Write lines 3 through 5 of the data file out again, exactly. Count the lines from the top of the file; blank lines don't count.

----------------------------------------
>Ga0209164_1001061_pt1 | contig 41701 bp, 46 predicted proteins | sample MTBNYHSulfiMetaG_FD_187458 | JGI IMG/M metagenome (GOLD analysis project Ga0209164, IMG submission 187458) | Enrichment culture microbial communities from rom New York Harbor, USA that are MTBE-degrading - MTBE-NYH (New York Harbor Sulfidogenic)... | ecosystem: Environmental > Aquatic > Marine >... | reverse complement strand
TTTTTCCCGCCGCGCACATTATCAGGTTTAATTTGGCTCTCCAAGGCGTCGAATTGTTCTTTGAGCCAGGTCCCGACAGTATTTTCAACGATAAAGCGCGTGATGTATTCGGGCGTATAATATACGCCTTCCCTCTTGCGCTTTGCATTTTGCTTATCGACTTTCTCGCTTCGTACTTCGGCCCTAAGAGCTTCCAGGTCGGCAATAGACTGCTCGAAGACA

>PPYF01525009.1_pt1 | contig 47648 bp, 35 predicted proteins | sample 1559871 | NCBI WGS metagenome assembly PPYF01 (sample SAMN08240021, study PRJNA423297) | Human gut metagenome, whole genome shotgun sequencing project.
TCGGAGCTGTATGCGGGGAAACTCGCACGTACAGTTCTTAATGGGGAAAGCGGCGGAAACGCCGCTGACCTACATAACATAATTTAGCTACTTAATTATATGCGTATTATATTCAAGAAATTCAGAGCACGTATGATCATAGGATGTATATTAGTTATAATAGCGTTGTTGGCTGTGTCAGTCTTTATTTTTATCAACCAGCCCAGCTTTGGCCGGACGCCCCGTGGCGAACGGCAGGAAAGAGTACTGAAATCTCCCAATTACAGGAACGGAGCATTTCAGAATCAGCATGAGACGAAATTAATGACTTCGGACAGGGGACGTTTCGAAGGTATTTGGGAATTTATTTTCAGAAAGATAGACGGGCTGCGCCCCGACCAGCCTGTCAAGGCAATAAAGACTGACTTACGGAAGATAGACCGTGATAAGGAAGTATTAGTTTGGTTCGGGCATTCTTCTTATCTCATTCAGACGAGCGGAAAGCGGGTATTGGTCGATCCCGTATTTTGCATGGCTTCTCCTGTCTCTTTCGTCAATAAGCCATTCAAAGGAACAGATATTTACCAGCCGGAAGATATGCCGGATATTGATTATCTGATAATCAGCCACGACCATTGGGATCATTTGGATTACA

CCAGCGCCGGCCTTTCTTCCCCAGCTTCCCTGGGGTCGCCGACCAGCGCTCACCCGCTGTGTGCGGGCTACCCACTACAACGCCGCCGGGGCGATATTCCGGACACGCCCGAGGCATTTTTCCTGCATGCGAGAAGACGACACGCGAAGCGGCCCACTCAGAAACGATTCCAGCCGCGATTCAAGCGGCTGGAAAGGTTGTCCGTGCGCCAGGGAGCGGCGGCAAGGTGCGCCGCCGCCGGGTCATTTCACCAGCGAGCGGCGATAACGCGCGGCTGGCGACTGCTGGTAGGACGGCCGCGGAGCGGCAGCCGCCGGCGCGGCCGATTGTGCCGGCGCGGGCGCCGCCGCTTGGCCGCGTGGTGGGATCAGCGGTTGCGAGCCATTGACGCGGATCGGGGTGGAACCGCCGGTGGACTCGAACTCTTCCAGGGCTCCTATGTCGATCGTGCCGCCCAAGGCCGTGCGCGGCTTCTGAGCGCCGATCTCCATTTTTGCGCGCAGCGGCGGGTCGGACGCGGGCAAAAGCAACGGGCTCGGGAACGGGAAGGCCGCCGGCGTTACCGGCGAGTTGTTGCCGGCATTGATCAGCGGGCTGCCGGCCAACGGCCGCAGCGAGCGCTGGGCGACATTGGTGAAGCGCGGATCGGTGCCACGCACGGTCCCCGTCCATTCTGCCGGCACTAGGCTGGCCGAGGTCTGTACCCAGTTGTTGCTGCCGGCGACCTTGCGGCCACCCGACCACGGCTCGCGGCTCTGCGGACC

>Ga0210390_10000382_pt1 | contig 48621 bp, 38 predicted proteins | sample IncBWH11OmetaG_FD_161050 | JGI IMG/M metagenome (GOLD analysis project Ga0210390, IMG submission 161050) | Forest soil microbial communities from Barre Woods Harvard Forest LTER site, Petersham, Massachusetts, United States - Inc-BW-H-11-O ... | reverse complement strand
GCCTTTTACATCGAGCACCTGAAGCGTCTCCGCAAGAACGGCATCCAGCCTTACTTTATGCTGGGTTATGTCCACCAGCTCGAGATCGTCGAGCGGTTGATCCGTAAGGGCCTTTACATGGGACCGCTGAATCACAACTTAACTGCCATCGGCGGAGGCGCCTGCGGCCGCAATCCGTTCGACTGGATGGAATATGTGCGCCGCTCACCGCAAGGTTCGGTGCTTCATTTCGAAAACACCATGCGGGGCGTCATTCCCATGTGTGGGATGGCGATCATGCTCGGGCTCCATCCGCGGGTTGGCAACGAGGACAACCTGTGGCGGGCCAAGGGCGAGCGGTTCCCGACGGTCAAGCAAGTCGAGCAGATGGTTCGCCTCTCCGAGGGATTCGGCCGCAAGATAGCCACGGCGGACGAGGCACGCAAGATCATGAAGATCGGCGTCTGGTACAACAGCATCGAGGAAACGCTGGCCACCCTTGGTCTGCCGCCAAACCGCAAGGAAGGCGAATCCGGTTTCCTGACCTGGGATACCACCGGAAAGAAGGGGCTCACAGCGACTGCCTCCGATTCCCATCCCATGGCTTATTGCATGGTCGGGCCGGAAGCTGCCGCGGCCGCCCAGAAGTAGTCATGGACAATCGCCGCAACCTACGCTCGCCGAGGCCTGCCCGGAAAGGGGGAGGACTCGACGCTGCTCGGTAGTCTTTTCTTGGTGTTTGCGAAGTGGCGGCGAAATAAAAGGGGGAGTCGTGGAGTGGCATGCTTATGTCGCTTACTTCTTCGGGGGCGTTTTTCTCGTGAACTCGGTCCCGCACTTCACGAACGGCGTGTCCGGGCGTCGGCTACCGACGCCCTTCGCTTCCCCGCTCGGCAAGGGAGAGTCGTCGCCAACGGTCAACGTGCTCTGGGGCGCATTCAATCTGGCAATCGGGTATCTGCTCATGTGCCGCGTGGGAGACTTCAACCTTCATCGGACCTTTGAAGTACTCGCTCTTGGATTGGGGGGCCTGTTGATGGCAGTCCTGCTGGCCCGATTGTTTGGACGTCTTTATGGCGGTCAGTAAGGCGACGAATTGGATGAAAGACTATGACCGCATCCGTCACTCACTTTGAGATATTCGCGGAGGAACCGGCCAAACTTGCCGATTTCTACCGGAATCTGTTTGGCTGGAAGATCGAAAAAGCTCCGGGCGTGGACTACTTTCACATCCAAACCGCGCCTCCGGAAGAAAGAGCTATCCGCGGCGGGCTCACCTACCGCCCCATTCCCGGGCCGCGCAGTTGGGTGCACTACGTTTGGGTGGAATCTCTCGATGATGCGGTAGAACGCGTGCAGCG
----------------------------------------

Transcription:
>PPYF01525009.1_pt1 | contig 47648 bp, 35 predicted proteins | sample 1559871 | NCBI WGS metagenome assembly PPYF01 (sample SAMN08240021, study PRJNA423297) | Human gut metagenome, whole genome shotgun sequencing project.
TCGGAGCTGTATGCGGGGAAACTCGCACGTACAGTTCTTAATGGGGAAAGCGGCGGAAACGCCGCTGACCTACATAACATAATTTAGCTACTTAATTATATGCGTATTATATTCAAGAAATTCAGAGCACGTATGATCATAGGATGTATATTAGTTATAATAGCGTTGTTGGCTGTGTCAGTCTTTATTTTTATCAACCAGCCCAGCTTTGGCCGGACGCCCCGTGGCGAACGGCAGGAAAGAGTACTGAAATCTCCCAATTACAGGAACGGAGCATTTCAGAATCAGCATGAGACGAAATTAATGACTTCGGACAGGGGACGTTTCGAAGGTATTTGGGAATTTATTTTCAGAAAGATAGACGGGCTGCGCCCCGACCAGCCTGTCAAGGCAATAAAGACTGACTTACGGAAGATAGACCGTGATAAGGAAGTATTAGTTTGGTTCGGGCATTCTTCTTATCTCATTCAGACGAGCGGAAAGCGGGTATTGGTCGATCCCGTATTTTGCATGGCTTCTCCTGTCTCTTTCGTCAATAAGCCATTCAAAGGAACAGATATTTACCAGCCGGAAGATATGCCGGATATTGATTATCTGATAATCAGCCACGACCATTGGGATCATTTGGATTACA

CCAGCGCCGGCCTTTCTTCCCCAGCTTCCCTGGGGTCGCCGACCAGCGCTCACCCGCTGTGTGCGGGCTACCCACTACAACGCCGCCGGGGCGATATTCCGGACACGCCCGAGGCATTTTTCCTGCATGCGAGAAGACGACACGCGAAGCGGCCCACTCAGAAACGATTCCAGCCGCGATTCAAGCGGCTGGAAAGGTTGTCCGTGCGCCAGGGAGCGGCGGCAAGGTGCGCCGCCGCCGGGTCATTTCACCAGCGAGCGGCGATAACGCGCGGCTGGCGACTGCTGGTAGGACGGCCGCGGAGCGGCAGCCGCCGGCGCGGCCGATTGTGCCGGCGCGGGCGCCGCCGCTTGGCCGCGTGGTGGGATCAGCGGTTGCGAGCCATTGACGCGGATCGGGGTGGAACCGCCGGTGGACTCGAACTCTTCCAGGGCTCCTATGTCGATCGTGCCGCCCAAGGCCGTGCGCGGCTTCTGAGCGCCGATCTCCATTTTTGCGCGCAGCGGCGGGTCGGACGCGGGCAAAAGCAACGGGCTCGGGAACGGGAAGGCCGCCGGCGTTACCGGCGAGTTGTTGCCGGCATTGATCAGCGGGCTGCCGGCCAACGGCCGCAGCGAGCGCTGGGCGACATTGGTGAAGCGCGGATCGGTGCCACGCACGGTCCCCGTCCATTCTGCCGGCACTAGGCTGGCCGAGGTCTGTACCCAGTTGTTGCTGCCGGCGACCTTGCGGCCACCCGACCACGGCTCGCGGCTCTGCGGACC